I thoroughly enjoyed being a student at London College of Fashion. One of my favourite memories was attending a talk entitled “Sartorial Stories” with Penny Martin, Editor-in-chief of Gentlewoman magazine. In a fairly small lecture hall filled to the brim with expectant students, she discussed her personal uniform using a navy wool jumper for purposes of illustration. Likening her daily attire to a variation of the school uniform she used to wear as a child growing up, she explained that she preferred to “turn up as herself” over wearing a costume. While this understated look is perhaps the opposite of what is expected from a fashion editor, it allowed her to express herself with a clear visual identity, potentially causing others to perceive her as a person of integrity. She felt confident that her outfit always worked, no matter the occasion, allowing her to invest her mental energy into other more ‘serious’ matters.
Penny’s approach to fashion is by no means a unique phenomenon. Derek Guy, creator of menswear blog Die, Workwear! beautifully illustrates in elaborate detail, the personal uniform of the likes of Karl Lagerfeld, President Obama, David Hockney and other prominent men. In the same vein as Penny, President Obama stated to once have claimed that limiting his wardrobe to navy and grey suits removed the ‘less serious’ decision of what to wear from his already extensive list of decisions to make every day. The other uniforms described in the article are somewhat more extravagant. There is Karl Lagerfeld, on the one hand, with his frosty white ponytail, “high-collared, starched white shirts” and “impenetrable sunglasses”. David Hockney’s style, perhaps on the other end of the spectrum, was characterised by his accessories, which included mismatched socks, polka dot scarves, and the one thing we all picture when we think of him: his thick-rimmed, all-black, circular glasses.
Most of us believe that how we dress is all about expressing to the outside who we are on the inside...
...and although this is a significant part, it is by no means all there is to it. Few people are aware that their outfits profoundly influence their thinking, acting and behaving. Uniforms, including personal uniforms, are easy tools to measure this influence because they generally have a socially defined symbolic meaning. In other words, people in society share a common notion about the kind of behaviour that is appropriate when wearing a certain type of uniform. Police uniforms, for example, are associated with a police subculture presented in the media, which portrays police as hyper-vigilant crime fighters, scanning our streets for threats, always ready to firmly express power and control if the situation requires it.
Intrigued by current political affairs around the conduct of American police officers towards Black men, researchers at a Canadian university conducted a study, in which students wore police-style uniforms. The objective was to test the influence these uniforms would have on their visual spatial attention, which is defined as the ability to detect new objects in an environment. Previous research had found that we are quicker to respond to a detected object if we associate it with risk to our safety. The students in the experiment were shown a set of two photos at a time which pictured a random mix of Black and White male faces as well as individuals dressed either in a business suit or a hoodie. They were asked to complete a task which recorded the time it took to respond to a dot that appeared on either of the two photos they were presented with, indicating which of the two photos they most associated with risk.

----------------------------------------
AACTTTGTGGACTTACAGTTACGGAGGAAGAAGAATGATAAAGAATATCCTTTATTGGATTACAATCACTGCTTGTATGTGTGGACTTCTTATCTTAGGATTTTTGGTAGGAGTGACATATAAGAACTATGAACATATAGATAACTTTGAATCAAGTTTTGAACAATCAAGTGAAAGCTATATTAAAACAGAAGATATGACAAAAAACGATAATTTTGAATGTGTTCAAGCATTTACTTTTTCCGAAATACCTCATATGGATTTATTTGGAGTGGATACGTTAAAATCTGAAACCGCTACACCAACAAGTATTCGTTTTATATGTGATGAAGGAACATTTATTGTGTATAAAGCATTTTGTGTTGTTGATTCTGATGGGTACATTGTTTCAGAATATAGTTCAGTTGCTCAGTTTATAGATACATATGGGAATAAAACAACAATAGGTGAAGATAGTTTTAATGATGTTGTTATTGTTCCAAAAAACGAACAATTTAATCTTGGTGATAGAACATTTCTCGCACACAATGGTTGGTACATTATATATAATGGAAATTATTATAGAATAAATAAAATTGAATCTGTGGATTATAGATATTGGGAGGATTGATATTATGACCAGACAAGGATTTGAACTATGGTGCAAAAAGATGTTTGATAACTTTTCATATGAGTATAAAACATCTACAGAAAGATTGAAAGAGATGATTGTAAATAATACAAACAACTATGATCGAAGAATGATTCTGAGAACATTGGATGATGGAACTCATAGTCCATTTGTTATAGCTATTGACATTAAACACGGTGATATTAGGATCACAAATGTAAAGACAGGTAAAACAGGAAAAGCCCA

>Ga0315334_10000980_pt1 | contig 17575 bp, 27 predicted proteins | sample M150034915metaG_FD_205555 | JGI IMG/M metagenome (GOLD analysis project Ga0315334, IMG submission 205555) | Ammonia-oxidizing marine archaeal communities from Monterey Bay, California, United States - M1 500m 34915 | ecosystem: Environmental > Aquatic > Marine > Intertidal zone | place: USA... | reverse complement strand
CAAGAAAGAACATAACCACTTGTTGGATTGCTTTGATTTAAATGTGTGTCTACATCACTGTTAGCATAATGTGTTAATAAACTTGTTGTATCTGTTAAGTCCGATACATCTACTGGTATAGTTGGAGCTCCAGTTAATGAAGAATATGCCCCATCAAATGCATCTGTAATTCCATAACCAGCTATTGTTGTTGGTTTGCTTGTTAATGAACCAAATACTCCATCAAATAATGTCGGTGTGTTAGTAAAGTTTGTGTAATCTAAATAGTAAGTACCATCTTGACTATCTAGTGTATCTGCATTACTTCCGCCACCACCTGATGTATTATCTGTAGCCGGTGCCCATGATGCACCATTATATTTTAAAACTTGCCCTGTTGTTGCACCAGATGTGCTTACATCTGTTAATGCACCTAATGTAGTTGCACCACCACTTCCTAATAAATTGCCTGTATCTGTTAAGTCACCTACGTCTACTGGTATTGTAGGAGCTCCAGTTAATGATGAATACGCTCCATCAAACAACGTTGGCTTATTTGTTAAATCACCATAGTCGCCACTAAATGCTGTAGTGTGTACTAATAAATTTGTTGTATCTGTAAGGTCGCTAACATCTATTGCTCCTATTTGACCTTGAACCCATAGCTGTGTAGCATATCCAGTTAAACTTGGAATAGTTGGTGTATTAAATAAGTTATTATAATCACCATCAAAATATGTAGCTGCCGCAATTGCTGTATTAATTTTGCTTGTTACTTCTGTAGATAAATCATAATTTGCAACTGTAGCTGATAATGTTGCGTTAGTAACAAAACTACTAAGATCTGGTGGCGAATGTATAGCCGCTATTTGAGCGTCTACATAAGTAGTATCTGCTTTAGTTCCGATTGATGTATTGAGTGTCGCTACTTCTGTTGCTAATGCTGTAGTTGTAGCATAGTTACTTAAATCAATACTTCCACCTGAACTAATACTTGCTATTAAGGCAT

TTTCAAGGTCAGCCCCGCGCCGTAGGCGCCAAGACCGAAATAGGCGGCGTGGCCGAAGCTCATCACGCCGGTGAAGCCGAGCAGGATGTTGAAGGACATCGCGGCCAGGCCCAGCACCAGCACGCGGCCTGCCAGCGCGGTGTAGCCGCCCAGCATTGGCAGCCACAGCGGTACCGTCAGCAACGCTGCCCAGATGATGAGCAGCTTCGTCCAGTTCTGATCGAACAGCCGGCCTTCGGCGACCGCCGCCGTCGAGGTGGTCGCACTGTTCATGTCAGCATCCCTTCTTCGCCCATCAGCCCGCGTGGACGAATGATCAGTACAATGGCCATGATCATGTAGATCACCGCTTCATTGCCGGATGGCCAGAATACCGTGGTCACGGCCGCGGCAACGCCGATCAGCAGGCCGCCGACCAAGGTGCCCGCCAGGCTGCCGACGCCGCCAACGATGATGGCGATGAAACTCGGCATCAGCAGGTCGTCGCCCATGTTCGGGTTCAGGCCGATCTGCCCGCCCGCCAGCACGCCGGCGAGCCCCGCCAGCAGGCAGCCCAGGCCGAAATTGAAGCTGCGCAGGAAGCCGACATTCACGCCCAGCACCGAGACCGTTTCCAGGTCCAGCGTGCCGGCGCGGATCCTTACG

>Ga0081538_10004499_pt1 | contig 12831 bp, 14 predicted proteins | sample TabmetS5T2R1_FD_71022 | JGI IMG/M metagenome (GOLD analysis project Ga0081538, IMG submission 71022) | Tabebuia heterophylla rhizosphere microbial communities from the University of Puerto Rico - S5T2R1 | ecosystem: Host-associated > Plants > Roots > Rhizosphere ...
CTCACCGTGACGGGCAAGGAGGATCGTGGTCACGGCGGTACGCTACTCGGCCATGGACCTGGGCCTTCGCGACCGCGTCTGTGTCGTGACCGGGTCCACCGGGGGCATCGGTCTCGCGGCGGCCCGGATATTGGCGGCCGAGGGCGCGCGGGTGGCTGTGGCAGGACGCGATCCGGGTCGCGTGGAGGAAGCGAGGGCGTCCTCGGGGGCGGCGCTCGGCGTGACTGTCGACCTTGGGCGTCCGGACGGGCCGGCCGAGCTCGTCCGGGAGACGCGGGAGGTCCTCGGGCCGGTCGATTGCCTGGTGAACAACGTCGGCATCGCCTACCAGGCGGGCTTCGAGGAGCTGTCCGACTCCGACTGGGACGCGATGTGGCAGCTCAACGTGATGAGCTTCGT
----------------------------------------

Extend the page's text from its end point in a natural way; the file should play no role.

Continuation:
Surprisingly, the data did not reveal that wearing the police uniform influenced the student’s response rate to faces of different racial backgrounds. Instead, the researchers observed that the students responded faster to photos of individuals wearing hoodies. What is most interesting, is that this threat was experienced by students regardless of their racial background, but only as long as they were physically wearing the police uniform.
The influence of what we wear not only affects how our surrounding sees us, but also our perceptions of others around us.
I’d like to argue that in some ways most of us ascribe to some kind of personal uniform. It may not be as meticulously curated as Karl Lagerfeld’s and perhaps more colourfully diverse than Penny Martin’s. Whether we love to change it up every season by shopping the latest trends at Zara and her high street siblings or whether we belong to the tribe of Philophiles with a religious dedication to Celine’s values of purism in both style and demeanour, we tend to stick to one or the other. Just like the police uniform, this different kind of uniform carries a multitude of meanings — meanings that are personal to us based on our experiences and memories as well as those that are defined socially and shared with others. Whether we are aware of them or not, these meanings influence our perceptions, our beliefs and our behaviour in more ways than just freeing up mind capacity to focus on less frivolous things than what to wear. Psychologists call it 'enclothed cognition'— the systematic influence that our clothes have over cognitive processes when we physically embody their symbolisms by simply wearing them. In the case of Celine, Dr Valerie Steele, a fashion historian and curator at FIT, terms this phenomenon the “Philo effect”.